Embry-Riddle inducts College of Security and Intelligence
PRESCOTT, Ariz. -- The shield for Embry-Riddle Aeronautical University's (ERAU) new College of Security and Intelligence (CSI) depicts a metallic torch, a metal key, and a bald eagle atop a split field of blue and gold - the colors of the university.
While the bald eagle represents the ERAU mascot, Associate Professor of Cyber Intelligence and Security Jon Haass said both the key and torch represent intelligence.
"Whether it's a locked key for cyber or the key that talks about information. It represents locking and unlocking information. The torch is to illuminate the intelligence that's available, and to make it available for people to understand," Haass said.
On Jan. 29, ERAU officials in Prescott inducted the fledgling college, the first of its kind in the nation, with speeches and an Air Force and Army ROTC presentation of colors.
CSI courses include computer and forensic sciences, as well as cyber security classes that focus on offensive and defensive operations and analysis, foreign policy and international law, counterterrorism, and more. The new college also houses ERAU's global security and intelligence degree program, as well as the current cyber intelligence and security degree program. Two new degree programs are expected to be unveiled in the fall of this year - a bachelor's in forensic biology and a master's in security and intelligence studies.
More than 300 students are already enrolled in the new college, Haass added.
The new program is designed to teach students how to prepare for threats and the opportunities to, not only defend, but also fight attackers in cyber space, he said.
"Cyber space is the new era of intelligence gathering. It's less expensive to send electrons to search the world than it is to send a person. These days of big data, analytics, forensics, computer programming, the Internet, everything is just seconds away. Our students will learn skills in programming, in modeling, in data acquisition and in data dissection," Haass said.
The school became ERAU's fourth college on the Prescott campus following Wednesday's induction ceremony, and featured speeches by President John P. Johnson, Prescott campus chancellor Frank Ayers, chief academic officer Richard Bloom and others. Former CIA intelligence analyst and ERAU Global Security and Intelligence Studies chair Phillip Jones was inducted as dean for the new college.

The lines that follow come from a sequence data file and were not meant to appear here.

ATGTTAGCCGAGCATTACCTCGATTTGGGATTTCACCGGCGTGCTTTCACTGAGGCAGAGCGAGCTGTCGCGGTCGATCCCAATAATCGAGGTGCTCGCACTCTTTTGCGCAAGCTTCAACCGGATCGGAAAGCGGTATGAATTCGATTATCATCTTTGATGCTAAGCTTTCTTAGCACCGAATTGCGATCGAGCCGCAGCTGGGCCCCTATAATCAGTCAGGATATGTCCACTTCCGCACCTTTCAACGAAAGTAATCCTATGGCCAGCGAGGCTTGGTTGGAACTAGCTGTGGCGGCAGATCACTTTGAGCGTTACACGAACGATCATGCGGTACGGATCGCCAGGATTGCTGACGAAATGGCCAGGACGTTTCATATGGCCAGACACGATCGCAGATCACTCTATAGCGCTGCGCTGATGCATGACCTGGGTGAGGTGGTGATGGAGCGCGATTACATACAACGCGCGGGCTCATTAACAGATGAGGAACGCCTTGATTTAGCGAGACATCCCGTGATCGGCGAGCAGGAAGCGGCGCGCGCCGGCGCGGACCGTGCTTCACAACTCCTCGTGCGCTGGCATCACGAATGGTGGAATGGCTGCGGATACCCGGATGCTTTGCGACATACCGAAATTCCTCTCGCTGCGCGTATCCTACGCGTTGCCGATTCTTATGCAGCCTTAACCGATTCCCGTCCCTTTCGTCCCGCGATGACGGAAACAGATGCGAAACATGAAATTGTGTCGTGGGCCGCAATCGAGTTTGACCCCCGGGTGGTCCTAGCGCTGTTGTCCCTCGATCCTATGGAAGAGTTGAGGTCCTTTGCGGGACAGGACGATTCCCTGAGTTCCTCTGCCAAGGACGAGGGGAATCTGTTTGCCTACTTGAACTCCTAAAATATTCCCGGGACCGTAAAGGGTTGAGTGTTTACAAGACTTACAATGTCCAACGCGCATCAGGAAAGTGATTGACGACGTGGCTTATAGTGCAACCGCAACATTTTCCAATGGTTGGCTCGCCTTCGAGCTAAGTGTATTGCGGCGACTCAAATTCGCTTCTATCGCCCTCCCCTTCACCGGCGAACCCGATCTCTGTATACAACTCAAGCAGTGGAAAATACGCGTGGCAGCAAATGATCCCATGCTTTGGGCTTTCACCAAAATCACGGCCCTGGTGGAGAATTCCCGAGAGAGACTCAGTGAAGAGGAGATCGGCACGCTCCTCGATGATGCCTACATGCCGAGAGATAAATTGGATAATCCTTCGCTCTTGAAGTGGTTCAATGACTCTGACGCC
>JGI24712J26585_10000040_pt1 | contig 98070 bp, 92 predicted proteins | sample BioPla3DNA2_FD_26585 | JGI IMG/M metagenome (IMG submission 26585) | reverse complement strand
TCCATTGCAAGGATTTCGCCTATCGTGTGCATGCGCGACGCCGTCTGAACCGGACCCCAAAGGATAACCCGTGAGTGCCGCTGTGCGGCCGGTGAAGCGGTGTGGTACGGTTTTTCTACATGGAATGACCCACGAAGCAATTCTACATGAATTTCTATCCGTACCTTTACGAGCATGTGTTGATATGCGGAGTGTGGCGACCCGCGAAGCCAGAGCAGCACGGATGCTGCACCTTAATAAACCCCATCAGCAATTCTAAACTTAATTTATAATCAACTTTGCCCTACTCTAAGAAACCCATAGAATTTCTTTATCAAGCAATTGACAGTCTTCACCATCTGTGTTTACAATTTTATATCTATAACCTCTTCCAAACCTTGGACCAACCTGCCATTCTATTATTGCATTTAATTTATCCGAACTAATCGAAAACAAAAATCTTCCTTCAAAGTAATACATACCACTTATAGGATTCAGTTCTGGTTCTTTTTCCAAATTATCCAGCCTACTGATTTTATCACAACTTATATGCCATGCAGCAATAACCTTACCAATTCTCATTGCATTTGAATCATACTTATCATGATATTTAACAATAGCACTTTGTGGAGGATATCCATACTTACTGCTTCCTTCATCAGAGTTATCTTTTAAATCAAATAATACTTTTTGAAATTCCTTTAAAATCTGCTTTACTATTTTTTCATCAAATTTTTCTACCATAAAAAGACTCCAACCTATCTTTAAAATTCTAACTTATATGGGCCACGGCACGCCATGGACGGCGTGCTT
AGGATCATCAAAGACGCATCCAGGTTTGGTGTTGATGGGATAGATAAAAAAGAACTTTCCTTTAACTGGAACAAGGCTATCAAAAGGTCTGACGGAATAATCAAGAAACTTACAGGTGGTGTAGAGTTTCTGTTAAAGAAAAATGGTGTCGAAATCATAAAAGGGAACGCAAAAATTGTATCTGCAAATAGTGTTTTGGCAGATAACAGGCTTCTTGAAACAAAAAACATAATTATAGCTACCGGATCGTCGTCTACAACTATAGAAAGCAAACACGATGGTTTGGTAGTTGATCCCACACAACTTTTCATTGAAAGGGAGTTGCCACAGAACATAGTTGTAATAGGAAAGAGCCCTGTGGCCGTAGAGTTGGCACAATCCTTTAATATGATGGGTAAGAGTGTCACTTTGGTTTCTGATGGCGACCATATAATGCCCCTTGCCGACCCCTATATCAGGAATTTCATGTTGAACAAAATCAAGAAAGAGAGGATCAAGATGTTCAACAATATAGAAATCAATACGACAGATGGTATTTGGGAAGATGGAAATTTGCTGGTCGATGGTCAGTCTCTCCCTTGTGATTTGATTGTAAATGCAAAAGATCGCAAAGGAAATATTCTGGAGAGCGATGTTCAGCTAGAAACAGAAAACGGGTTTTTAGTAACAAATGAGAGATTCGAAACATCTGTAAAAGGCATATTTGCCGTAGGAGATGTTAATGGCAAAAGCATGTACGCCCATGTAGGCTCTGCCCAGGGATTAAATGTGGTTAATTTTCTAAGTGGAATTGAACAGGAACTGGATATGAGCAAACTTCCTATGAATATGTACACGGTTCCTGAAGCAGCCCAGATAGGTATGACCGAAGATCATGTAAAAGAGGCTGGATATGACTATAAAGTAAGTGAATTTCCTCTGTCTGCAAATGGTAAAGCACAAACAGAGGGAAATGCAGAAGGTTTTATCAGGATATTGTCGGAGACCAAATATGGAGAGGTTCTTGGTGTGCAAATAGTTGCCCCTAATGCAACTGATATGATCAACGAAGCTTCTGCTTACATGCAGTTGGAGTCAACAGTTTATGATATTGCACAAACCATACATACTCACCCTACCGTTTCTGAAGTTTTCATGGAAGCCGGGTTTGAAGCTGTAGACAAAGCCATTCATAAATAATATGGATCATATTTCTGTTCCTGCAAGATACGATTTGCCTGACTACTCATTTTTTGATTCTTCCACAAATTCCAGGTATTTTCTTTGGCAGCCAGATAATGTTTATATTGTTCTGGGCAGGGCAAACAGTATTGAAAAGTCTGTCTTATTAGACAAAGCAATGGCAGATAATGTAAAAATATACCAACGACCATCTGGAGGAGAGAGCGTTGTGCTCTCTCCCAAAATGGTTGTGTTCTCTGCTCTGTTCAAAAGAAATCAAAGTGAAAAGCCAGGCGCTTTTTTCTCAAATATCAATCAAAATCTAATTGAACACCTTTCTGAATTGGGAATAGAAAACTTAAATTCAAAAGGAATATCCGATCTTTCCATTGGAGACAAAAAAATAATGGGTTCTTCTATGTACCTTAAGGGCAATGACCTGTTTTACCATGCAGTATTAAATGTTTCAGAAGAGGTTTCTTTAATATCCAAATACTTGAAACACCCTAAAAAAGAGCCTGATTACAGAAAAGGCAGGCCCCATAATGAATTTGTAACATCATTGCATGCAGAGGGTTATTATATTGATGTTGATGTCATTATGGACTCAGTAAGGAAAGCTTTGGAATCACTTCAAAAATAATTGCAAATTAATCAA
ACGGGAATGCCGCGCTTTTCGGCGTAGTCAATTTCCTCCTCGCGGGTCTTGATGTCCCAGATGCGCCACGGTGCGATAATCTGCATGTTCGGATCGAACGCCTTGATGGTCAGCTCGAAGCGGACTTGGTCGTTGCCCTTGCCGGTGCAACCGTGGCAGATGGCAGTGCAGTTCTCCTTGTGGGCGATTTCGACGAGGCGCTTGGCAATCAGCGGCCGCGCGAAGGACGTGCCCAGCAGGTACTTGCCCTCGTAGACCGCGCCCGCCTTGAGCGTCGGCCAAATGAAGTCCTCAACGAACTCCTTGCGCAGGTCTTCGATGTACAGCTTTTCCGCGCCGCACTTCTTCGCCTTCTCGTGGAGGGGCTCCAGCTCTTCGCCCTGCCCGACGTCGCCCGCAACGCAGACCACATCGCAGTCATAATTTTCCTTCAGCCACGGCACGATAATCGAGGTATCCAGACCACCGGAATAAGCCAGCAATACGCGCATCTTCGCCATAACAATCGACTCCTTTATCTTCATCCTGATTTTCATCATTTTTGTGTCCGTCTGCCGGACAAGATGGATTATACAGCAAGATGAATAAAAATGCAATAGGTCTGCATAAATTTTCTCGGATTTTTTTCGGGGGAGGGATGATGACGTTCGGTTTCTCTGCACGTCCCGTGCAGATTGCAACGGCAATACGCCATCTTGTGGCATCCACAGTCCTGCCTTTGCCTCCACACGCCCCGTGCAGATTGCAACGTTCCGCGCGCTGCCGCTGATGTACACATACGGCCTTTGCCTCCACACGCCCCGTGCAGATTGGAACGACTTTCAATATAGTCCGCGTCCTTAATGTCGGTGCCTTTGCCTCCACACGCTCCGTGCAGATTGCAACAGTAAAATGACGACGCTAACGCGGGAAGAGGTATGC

"I can't think of a more pleasurable thing than to stand up a college designated to prepare people to keep our nation safe," Johnson told those who filled the Davis Learning Center for Wednesday's induction ceremony.
Jones said the terrorist attacks of 9/11 re-minded Americans they live in a global world. "There's no isolated nation. There's no area of human knowledge that's outside of the purview of what we do in security and intelligence."
Senior Cory Bankston will be among the first graduates of the new college in May. His degree, in global security and intelligence studies, was recently folded into the new college. Bankston said he believes the college is just as important as the arts, education, engineering and aviation degrees offered at the university.
"It's the only one of its kind, so I'm excited to be part of something that's brand new," Bankston said. "I think, without this degree, you couldn't really have any of the other ones, (because) this protects everyone and allows them to do what they want to do."
Senior Jeff Kinon, also a senior in global security and intelligence, hopes to enter into politics and policy-making upon his graduation thus summer.
"For a long time, we've looked forward to protecting this nation. This college is an advancement of that. It helps prepare us for a professional atmosphere," Kinon said.